Democratic Senators Propose Law to Address Unprecedented Drug Shortages
Pharmacists and health care providers have been reporting unprecedented shortages of prescription drugs, including vital medications such as chemotherapies, antibiotics, analgesics (painkillers), anesthetics and more. Such shortages can compromise therapy or delay treatment, putting patients at risk -- sometimes even of death.
The American Society of Health-System Pharmacists currently lists 150 "medically necessary" drugs that are in short supply, double the number from five years ago, the senators noted
"Reports of drug shortages are unabated," says ASHP Director of Federal Legislative Affairs Joseph Hill. "In addition, recent reports have included drugs critical to care that have not previously been reported."
Similarly, says Dr. Michael Link, president elect of the American Society of Clinical Oncology: "The oncology community is experiencing severe and worsening shortages of many critical drug therapies which disrupt important medication regimens and may threaten patients' health."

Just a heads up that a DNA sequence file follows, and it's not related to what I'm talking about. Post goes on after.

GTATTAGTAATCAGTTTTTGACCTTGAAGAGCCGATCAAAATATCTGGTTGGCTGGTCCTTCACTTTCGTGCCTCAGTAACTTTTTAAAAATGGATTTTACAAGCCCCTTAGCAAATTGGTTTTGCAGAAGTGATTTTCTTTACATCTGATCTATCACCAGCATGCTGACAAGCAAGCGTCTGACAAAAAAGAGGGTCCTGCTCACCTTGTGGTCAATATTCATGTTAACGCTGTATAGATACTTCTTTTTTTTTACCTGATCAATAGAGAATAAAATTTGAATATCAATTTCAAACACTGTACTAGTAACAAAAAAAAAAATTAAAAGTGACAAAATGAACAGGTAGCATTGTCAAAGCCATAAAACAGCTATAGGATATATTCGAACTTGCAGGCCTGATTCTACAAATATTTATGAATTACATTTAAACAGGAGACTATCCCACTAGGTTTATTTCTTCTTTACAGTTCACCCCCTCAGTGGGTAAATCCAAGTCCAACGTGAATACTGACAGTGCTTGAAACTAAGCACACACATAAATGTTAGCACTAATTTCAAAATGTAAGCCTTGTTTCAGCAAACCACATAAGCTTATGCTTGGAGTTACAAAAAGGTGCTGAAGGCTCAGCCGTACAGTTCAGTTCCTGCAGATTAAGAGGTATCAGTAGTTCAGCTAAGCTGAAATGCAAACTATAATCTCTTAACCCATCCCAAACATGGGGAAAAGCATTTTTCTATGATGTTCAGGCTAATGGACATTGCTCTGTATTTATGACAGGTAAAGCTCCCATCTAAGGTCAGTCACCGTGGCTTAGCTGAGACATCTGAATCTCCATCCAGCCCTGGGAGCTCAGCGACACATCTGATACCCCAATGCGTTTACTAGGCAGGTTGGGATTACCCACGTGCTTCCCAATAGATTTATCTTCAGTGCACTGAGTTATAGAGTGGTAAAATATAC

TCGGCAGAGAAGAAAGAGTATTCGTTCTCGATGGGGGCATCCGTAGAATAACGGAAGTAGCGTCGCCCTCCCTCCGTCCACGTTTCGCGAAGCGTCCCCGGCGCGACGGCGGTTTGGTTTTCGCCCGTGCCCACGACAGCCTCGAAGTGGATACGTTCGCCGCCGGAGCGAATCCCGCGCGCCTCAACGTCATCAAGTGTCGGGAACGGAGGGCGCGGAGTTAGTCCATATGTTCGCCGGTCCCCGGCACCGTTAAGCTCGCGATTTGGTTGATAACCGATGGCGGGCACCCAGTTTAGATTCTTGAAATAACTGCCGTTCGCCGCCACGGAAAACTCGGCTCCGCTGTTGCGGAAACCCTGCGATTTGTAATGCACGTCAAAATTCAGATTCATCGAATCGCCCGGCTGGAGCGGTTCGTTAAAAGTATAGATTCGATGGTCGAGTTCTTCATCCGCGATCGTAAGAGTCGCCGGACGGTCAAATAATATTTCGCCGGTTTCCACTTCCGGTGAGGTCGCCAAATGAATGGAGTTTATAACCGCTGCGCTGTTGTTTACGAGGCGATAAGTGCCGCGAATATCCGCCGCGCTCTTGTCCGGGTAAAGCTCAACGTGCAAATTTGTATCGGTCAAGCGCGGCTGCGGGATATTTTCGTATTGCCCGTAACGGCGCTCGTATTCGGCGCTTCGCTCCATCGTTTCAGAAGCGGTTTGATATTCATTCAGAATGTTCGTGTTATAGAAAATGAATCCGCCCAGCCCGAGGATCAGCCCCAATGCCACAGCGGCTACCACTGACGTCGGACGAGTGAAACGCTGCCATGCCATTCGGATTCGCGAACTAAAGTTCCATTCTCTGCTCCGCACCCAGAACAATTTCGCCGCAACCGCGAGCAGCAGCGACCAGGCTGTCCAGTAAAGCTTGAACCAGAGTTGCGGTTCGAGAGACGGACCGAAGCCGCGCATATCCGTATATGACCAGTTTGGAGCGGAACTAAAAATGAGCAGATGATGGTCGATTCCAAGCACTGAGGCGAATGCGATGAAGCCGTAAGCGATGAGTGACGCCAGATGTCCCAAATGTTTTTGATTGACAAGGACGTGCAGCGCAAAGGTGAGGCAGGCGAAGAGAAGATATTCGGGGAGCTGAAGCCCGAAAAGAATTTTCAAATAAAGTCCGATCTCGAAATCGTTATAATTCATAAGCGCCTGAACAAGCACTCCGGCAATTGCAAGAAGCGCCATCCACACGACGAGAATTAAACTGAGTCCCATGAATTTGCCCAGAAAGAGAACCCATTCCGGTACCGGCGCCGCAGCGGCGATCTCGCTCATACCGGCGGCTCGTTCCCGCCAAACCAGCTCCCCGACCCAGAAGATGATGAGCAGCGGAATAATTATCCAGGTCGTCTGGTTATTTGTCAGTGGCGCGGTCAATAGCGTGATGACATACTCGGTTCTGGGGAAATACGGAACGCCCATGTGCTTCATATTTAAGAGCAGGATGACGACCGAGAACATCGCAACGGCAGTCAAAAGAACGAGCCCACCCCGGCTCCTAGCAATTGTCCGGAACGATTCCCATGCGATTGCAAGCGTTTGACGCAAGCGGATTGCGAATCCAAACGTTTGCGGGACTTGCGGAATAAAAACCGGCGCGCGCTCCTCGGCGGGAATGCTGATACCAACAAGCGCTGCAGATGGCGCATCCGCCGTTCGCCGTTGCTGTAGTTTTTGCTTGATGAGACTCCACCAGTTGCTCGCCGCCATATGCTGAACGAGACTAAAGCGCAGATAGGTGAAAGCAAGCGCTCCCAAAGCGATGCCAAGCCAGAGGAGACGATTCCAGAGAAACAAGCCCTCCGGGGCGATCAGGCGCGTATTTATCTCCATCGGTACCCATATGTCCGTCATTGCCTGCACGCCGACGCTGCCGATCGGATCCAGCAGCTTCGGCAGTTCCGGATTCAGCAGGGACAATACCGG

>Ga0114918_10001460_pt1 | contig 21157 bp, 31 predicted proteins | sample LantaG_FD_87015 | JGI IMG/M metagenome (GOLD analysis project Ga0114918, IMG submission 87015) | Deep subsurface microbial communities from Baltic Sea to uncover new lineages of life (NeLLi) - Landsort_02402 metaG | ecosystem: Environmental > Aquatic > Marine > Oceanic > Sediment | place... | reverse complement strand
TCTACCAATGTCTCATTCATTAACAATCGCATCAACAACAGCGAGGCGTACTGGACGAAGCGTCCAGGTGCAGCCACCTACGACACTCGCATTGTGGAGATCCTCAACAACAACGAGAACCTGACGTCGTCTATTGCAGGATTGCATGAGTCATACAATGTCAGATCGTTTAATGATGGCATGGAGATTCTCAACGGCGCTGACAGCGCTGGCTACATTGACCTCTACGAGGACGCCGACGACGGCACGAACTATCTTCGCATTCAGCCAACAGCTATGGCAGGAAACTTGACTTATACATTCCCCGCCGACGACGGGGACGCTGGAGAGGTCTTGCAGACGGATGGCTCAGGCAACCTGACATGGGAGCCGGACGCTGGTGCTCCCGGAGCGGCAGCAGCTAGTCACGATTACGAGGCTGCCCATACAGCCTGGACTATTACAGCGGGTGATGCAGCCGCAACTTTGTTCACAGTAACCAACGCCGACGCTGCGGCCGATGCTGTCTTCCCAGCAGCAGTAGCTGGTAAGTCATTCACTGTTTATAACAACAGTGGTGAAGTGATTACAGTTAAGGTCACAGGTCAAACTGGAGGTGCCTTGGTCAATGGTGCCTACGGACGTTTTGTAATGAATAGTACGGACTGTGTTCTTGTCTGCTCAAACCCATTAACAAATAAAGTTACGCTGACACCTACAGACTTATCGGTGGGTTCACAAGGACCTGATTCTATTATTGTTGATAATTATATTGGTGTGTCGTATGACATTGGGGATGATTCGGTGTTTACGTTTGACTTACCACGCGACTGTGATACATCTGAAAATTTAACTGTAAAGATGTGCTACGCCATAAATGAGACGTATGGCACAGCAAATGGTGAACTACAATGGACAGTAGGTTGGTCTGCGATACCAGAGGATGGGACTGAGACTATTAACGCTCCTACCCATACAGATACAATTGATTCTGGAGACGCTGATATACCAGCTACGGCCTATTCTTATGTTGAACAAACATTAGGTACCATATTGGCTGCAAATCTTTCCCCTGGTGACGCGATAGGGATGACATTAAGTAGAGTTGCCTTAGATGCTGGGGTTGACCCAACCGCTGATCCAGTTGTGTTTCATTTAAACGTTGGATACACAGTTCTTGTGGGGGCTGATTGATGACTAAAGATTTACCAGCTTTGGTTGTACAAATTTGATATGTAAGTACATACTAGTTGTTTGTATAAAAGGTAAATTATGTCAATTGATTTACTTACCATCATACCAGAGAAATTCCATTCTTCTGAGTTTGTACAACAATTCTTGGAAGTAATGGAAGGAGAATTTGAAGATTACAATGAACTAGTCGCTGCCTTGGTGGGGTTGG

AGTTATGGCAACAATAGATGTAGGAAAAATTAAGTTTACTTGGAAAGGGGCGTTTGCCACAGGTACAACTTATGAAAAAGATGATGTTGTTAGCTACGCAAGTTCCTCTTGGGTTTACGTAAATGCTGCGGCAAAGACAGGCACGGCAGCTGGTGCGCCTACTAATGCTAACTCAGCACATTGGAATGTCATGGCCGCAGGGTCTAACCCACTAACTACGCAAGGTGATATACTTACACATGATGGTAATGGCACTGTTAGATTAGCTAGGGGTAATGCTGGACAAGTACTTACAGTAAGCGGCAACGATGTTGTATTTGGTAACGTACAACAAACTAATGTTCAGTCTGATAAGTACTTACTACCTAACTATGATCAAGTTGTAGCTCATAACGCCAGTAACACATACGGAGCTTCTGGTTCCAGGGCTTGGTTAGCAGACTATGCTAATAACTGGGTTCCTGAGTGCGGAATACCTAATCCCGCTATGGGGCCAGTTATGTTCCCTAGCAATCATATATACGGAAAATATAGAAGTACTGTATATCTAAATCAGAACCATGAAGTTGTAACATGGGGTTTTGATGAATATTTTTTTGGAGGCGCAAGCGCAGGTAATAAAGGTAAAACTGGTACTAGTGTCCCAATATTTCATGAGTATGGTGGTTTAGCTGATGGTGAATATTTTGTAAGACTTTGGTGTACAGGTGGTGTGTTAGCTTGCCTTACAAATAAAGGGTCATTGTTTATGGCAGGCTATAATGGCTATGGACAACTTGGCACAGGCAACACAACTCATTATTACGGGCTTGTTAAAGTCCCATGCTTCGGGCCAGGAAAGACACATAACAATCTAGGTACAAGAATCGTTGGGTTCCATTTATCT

Bill Would Empower the FDA to Act
No single reason explains the shortages. Issues include scarcity of raw materials, manufacturing problems, FDA enforcement actions and unexpected increases in demand. Also, business decisions by pharmaceutical manufacturers to cut back on the production of less profitable drugs in favor of more profitable ones can lead to shortages.
The bill will require manufacturers to give early notification to the FDA of any incidents that would likely result in drug shortages, and would also direct the FDA to provide the public with up-to-date notifications of any shortage situations, and the actions it's taking to address them.
"Physicians, pharmacists and patients are currently among the last to know when an essential drug will no longer be available -- that's not right," said Klobuchar. "This commonsense solution will help set up an early-warning system so pharmacists and physicians can prepare in advance and ensure that patients continue to receive the best care possible."
"Critical First Step"
Early notifications would give doctors, pharmacists and nurses time to find potential substitutes and learn about them so that dispensing errors can be minimized, Michael Cohen, president of the Institute for Safe Medication Practices, explained to DailyFinance last month. Dr. Link of ASCO expresses a similar view, saying the early-notification legislation would help oncologists to better anticipate and manage shortages.
"Drug shortages are hurting patients, and we applaud the Senators' efforts," says the ASHP's Hill. "This bill is a critical first step in addressing drug shortages."